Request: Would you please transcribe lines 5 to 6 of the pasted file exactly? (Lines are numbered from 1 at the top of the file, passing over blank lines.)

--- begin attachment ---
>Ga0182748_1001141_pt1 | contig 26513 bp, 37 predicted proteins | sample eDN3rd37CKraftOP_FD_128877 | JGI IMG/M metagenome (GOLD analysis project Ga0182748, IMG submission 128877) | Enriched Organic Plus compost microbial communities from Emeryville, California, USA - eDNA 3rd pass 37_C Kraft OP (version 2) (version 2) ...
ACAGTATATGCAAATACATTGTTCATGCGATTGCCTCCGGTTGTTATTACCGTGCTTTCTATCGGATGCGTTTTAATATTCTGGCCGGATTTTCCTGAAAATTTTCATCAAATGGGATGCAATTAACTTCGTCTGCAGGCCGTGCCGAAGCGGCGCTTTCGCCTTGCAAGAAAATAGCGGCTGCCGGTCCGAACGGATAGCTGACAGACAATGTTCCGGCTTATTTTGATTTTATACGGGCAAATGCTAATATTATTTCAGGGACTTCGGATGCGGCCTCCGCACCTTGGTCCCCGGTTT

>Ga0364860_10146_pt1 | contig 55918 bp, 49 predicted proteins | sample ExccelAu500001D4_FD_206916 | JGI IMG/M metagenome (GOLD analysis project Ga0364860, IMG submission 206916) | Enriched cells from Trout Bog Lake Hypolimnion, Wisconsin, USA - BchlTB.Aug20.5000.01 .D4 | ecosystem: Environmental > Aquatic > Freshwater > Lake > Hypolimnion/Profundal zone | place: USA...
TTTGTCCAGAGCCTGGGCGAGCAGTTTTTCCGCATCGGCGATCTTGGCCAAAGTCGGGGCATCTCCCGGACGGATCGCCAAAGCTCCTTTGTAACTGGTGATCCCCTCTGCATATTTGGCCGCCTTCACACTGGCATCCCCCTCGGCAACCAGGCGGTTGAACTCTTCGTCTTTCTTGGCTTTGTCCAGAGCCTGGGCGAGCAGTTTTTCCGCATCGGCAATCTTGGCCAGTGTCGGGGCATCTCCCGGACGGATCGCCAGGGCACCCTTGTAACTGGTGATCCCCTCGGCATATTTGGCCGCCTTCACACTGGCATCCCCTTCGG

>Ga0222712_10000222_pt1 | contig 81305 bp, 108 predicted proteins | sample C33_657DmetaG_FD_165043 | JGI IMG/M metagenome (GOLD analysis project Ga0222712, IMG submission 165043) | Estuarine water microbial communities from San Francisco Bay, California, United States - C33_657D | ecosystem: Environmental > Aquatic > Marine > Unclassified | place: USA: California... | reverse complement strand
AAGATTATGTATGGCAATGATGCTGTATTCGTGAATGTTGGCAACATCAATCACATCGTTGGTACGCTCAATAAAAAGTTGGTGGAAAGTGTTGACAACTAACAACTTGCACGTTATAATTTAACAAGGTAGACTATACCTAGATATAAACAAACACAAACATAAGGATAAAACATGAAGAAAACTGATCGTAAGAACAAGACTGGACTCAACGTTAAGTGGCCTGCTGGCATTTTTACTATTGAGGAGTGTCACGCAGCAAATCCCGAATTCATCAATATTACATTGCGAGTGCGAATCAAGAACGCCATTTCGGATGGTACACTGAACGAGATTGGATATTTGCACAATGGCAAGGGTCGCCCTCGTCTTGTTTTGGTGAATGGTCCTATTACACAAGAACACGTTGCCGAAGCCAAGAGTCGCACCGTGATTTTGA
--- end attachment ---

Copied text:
>Ga0222712_10000222_pt1 | contig 81305 bp, 108 predicted proteins | sample C33_657DmetaG_FD_165043 | JGI IMG/M metagenome (GOLD analysis project Ga0222712, IMG submission 165043) | Estuarine water microbial communities from San Francisco Bay, California, United States - C33_657D | ecosystem: Environmental > Aquatic > Marine > Unclassified | place: USA: California... | reverse complement strand
AAGATTATGTATGGCAATGATGCTGTATTCGTGAATGTTGGCAACATCAATCACATCGTTGGTACGCTCAATAAAAAGTTGGTGGAAAGTGTTGACAACTAACAACTTGCACGTTATAATTTAACAAGGTAGACTATACCTAGATATAAACAAACACAAACATAAGGATAAAACATGAAGAAAACTGATCGTAAGAACAAGACTGGACTCAACGTTAAGTGGCCTGCTGGCATTTTTACTATTGAGGAGTGTCACGCAGCAAATCCCGAATTCATCAATATTACATTGCGAGTGCGAATCAAGAACGCCATTTCGGATGGTACACTGAACGAGATTGGATATTTGCACAATGGCAAGGGTCGCCCTCGTCTTGTTTTGGTGAATGGTCCTATTACACAAGAACACGTTGCCGAAGCCAAGAGTCGCACCGTGATTTTGA